“I was finally rid of him,” the senator said.
Oh yes, a win-win for all.
It doesn't sound the least bit unreasonable to surmise that because Bunning couldn't hack it as a minor-league manager or control Jay Johnstone, he went on to be a U.S. Senator.
Bunning was in Philadelphia on Thursday to fete Roy Halladay for throwing the second perfect game in team history with all the pomp and circumstance reserved for the last time the team had a ceremony for Halladay for throwing the second perfect game in team history. That one was in June, I think, only Bunning couldn’t be there.
This time, Bunning turned up and told the team’s official web site about how great Halladay’s perfect game was as it related to his perfect game in 1964.
That was the year when Bunning was the ace pitcher for the team that experienced the worst late-season collapse in baseball history.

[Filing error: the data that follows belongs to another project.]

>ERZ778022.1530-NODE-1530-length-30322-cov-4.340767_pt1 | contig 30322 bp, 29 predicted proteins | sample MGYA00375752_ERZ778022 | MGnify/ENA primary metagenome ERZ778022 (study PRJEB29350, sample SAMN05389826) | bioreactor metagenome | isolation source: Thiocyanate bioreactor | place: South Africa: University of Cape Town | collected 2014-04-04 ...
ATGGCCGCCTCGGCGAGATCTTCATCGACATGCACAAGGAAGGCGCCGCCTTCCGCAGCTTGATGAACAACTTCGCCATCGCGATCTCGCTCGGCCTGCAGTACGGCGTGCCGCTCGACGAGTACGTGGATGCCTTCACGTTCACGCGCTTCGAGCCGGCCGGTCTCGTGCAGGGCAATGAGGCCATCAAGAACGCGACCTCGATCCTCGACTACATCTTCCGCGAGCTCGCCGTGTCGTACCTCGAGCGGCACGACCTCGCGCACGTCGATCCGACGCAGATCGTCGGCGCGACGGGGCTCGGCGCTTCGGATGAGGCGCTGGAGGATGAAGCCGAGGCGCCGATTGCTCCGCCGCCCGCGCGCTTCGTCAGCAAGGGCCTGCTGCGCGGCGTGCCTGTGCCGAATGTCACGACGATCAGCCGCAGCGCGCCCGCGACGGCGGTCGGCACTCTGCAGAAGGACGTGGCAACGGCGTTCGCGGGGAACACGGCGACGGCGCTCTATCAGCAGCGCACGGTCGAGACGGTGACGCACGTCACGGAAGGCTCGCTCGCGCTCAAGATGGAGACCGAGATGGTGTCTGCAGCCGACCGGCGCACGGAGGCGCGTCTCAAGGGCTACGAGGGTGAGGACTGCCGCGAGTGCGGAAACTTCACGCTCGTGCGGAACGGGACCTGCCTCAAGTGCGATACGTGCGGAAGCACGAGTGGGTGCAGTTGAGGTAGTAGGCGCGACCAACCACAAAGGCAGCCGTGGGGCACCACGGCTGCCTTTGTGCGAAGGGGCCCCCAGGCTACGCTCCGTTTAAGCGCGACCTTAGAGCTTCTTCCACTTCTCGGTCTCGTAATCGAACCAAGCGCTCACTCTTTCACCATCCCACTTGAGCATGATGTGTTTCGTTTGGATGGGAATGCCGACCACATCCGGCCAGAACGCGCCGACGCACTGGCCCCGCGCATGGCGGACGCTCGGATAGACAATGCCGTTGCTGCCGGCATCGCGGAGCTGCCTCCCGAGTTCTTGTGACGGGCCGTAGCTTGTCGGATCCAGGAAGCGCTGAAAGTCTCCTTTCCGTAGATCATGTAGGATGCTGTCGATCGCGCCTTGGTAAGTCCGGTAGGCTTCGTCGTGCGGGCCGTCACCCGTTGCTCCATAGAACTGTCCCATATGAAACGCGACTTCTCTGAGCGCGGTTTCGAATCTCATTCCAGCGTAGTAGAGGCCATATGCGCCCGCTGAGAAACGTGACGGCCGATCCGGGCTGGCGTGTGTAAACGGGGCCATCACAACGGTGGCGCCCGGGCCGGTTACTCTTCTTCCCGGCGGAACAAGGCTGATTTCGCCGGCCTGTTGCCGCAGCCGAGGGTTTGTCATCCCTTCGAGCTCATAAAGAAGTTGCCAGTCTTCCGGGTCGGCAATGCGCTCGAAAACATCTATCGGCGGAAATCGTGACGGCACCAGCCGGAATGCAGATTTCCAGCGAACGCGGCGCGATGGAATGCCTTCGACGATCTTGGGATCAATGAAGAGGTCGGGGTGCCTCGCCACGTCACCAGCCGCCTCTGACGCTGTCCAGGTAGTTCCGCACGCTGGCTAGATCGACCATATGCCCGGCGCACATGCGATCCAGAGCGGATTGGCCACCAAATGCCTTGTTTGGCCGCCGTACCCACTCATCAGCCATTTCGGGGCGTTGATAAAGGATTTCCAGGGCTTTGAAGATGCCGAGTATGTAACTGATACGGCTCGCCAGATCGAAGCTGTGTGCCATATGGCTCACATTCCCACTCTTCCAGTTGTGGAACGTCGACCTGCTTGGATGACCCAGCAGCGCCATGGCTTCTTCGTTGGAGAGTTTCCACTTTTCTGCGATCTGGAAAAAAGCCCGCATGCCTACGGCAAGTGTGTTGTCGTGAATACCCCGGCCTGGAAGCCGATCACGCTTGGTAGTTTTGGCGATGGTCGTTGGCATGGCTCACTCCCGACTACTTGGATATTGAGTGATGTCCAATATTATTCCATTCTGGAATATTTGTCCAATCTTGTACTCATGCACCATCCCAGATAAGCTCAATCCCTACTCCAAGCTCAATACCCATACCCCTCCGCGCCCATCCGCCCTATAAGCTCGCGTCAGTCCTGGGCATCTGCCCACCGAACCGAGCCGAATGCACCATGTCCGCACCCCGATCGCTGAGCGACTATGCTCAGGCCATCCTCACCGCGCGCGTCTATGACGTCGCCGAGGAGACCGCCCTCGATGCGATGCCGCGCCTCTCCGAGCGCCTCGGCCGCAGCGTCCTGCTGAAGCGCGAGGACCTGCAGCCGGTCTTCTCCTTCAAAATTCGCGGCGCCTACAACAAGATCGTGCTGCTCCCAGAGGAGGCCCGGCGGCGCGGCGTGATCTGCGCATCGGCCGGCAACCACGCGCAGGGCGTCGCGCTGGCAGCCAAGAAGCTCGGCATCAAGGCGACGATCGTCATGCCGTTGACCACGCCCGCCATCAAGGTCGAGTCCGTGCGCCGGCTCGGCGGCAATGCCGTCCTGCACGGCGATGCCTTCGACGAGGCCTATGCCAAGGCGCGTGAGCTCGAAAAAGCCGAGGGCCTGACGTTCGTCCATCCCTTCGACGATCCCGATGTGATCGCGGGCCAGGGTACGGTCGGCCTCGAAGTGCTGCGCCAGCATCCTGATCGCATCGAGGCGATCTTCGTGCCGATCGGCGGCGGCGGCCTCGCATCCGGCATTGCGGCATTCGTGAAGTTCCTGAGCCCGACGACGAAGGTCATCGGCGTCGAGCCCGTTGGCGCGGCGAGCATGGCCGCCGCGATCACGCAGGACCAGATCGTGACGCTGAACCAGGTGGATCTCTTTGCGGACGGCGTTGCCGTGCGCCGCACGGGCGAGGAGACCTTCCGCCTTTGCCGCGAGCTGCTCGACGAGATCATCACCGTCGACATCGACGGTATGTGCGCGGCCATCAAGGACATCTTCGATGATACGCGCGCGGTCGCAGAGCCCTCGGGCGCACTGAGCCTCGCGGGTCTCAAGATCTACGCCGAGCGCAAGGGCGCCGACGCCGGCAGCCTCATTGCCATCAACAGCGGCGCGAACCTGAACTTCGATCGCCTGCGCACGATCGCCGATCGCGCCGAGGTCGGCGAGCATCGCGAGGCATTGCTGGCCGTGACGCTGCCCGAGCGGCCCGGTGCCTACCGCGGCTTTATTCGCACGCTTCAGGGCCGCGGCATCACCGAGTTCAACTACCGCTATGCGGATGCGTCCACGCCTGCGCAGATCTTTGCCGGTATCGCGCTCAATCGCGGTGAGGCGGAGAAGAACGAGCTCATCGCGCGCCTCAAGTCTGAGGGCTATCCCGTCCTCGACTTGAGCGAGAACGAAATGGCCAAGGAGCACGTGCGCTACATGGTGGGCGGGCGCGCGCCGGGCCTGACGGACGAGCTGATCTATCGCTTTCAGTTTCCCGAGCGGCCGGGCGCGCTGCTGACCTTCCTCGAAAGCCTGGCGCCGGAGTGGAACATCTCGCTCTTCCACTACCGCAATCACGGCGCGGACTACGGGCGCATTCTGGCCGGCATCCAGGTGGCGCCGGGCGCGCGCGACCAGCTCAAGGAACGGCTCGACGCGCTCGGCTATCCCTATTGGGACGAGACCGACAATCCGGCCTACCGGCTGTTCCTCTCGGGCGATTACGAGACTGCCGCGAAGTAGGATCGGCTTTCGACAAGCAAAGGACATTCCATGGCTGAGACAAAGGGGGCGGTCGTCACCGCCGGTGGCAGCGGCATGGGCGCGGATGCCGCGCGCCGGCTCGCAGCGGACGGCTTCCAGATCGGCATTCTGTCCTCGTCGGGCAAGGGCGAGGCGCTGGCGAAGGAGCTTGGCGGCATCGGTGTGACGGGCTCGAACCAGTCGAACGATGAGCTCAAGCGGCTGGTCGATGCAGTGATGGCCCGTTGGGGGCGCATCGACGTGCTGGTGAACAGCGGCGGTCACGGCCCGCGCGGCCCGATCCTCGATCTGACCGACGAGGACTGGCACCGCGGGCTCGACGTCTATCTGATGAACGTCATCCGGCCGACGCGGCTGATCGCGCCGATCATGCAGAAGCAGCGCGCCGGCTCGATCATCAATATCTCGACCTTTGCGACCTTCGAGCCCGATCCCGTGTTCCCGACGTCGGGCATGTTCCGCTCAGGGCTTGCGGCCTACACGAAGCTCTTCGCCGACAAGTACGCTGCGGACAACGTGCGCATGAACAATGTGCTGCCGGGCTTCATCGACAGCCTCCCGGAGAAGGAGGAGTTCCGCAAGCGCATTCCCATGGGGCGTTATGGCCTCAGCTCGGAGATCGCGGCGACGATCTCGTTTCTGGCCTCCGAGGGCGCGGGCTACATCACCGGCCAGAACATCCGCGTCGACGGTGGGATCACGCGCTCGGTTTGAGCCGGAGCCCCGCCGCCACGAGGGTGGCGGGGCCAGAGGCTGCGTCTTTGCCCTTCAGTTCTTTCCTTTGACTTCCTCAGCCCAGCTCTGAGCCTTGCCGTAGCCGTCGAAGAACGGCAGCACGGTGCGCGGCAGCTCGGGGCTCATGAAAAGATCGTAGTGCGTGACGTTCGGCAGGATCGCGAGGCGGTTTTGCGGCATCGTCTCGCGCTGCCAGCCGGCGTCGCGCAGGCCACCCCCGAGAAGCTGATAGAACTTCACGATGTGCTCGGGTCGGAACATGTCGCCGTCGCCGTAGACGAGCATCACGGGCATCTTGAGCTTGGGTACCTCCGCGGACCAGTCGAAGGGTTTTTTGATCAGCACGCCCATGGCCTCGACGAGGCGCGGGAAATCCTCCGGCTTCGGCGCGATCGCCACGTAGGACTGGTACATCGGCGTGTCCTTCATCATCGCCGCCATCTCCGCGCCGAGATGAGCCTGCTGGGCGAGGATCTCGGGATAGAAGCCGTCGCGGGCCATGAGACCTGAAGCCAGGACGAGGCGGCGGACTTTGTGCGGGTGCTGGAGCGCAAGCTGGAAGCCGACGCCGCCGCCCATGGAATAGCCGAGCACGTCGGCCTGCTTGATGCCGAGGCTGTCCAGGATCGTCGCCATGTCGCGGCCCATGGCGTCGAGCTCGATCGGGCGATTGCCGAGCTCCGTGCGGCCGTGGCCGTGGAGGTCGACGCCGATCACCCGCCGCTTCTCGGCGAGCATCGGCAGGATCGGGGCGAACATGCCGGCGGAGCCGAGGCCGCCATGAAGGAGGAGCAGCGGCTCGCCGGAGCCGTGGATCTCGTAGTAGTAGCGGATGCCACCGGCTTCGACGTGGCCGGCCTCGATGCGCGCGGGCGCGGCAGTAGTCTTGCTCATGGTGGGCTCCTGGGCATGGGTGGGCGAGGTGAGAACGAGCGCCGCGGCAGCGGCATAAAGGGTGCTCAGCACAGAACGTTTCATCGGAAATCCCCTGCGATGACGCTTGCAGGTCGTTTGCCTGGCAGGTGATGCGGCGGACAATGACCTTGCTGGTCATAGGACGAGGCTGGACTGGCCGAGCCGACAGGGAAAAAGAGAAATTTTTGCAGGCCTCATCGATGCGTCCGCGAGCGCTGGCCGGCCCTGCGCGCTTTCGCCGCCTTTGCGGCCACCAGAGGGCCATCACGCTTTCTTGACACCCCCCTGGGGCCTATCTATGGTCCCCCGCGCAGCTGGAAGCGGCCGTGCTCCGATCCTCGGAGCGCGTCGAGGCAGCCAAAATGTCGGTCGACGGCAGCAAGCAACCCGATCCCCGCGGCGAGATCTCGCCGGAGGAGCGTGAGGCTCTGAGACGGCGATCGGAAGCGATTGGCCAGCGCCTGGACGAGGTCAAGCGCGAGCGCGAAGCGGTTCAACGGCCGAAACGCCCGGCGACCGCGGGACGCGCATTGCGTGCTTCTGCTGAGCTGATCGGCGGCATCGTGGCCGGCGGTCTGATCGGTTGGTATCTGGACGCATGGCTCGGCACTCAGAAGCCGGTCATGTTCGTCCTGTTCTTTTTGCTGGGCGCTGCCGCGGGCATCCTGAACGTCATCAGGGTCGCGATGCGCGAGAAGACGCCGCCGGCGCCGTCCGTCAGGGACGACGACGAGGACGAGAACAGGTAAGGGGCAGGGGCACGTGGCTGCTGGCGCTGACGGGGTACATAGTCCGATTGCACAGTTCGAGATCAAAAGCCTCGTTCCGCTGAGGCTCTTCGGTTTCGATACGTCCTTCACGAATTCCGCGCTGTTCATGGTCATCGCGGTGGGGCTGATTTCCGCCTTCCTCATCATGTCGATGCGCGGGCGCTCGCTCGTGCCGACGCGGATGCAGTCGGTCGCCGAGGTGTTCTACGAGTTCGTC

“After [Halladay's] eight years in the American League there has been no loss in effectiveness,” Bunning noted. “I had the same kind of experience, I had nine years in the American League before I got here. Now, I had a no-hitter in the American League first, but he's come close an awful lot of times.
“I watched the tape of that game and he ran a lot of 3-2 counts. I had just two when I had a perfect game, and truth be told, I faced much weaker competition. But the focus it took to battle through was amazing.”
In other words, Halladay was pretty perfect, but not as perfect as Bunning.
If that was all the craziness we got from the senator, it wouldn’t be anything to bat an eye at. However, the reporter Bunning spoke to was doing some stringer work for MLB.com and has been unemployed since December of 2008 because of cutbacks at his former newspaper. As the tale was told, the writer was introduced to the senator as an old newspaper writer who was unemployed because of the state of the economy.